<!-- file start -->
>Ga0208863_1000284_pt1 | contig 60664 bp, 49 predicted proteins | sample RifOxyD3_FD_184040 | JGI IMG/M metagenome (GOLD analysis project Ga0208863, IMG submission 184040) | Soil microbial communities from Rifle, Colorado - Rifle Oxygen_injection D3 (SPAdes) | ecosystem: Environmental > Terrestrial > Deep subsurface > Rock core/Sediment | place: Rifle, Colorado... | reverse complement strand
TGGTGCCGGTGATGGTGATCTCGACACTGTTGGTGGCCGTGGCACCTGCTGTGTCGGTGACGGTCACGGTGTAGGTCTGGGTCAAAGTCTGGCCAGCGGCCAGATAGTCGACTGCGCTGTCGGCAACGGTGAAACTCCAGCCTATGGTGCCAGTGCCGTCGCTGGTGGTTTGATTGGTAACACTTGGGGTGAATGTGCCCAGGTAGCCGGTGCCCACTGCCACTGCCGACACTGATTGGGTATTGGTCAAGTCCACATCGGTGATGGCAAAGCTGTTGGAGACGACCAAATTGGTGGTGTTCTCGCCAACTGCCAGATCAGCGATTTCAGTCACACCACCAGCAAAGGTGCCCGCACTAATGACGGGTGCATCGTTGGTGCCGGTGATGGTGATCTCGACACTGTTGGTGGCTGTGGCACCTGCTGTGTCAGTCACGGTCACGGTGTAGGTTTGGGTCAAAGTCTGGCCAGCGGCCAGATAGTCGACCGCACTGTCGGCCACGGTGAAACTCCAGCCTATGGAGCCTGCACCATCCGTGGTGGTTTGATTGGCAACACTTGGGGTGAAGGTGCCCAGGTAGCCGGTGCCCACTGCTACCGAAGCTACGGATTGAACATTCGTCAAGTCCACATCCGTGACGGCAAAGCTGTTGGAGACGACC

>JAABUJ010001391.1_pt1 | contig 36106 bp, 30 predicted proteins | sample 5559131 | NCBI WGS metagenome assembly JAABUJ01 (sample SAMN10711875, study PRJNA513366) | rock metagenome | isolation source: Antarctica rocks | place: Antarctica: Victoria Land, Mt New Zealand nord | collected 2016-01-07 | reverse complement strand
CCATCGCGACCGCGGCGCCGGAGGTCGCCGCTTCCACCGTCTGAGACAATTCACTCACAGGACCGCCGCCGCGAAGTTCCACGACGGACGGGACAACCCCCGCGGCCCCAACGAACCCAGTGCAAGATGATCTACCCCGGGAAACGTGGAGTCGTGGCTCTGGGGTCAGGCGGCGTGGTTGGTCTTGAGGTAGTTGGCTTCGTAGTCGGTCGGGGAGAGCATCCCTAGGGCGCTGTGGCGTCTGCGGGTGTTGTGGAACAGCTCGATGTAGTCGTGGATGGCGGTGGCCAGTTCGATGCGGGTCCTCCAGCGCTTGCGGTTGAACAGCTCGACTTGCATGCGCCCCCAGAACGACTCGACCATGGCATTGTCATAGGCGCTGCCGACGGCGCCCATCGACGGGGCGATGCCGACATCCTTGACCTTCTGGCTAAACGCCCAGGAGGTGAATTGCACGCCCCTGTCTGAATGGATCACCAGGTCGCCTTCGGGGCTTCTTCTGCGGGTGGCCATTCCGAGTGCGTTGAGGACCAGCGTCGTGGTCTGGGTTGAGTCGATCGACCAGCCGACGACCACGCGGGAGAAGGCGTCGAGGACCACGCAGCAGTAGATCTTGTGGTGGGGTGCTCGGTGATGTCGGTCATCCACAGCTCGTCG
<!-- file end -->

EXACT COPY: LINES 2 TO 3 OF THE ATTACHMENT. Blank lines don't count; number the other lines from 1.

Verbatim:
TGGTGCCGGTGATGGTGATCTCGACACTGTTGGTGGCCGTGGCACCTGCTGTGTCGGTGACGGTCACGGTGTAGGTCTGGGTCAAAGTCTGGCCAGCGGCCAGATAGTCGACTGCGCTGTCGGCAACGGTGAAACTCCAGCCTATGGTGCCAGTGCCGTCGCTGGTGGTTTGATTGGTAACACTTGGGGTGAATGTGCCCAGGTAGCCGGTGCCCACTGCCACTGCCGACACTGATTGGGTATTGGTCAAGTCCACATCGGTGATGGCAAAGCTGTTGGAGACGACCAAATTGGTGGTGTTCTCGCCAACTGCCAGATCAGCGATTTCAGTCACACCACCAGCAAAGGTGCCCGCACTAATGACGGGTGCATCGTTGGTGCCGGTGATGGTGATCTCGACACTGTTGGTGGCTGTGGCACCTGCTGTGTCAGTCACGGTCACGGTGTAGGTTTGGGTCAAAGTCTGGCCAGCGGCCAGATAGTCGACCGCACTGTCGGCCACGGTGAAACTCCAGCCTATGGAGCCTGCACCATCCGTGGTGGTTTGATTGGCAACACTTGGGGTGAAGGTGCCCAGGTAGCCGGTGCCCACTGCTACCGAAGCTACGGATTGAACATTCGTCAAGTCCACATCCGTGACGGCAAAGCTGTTGGAGACGACC

>JAABUJ010001391.1_pt1 | contig 36106 bp, 30 predicted proteins | sample 5559131 | NCBI WGS metagenome assembly JAABUJ01 (sample SAMN10711875, study PRJNA513366) | rock metagenome | isolation source: Antarctica rocks | place: Antarctica: Victoria Land, Mt New Zealand nord | collected 2016-01-07 | reverse complement strand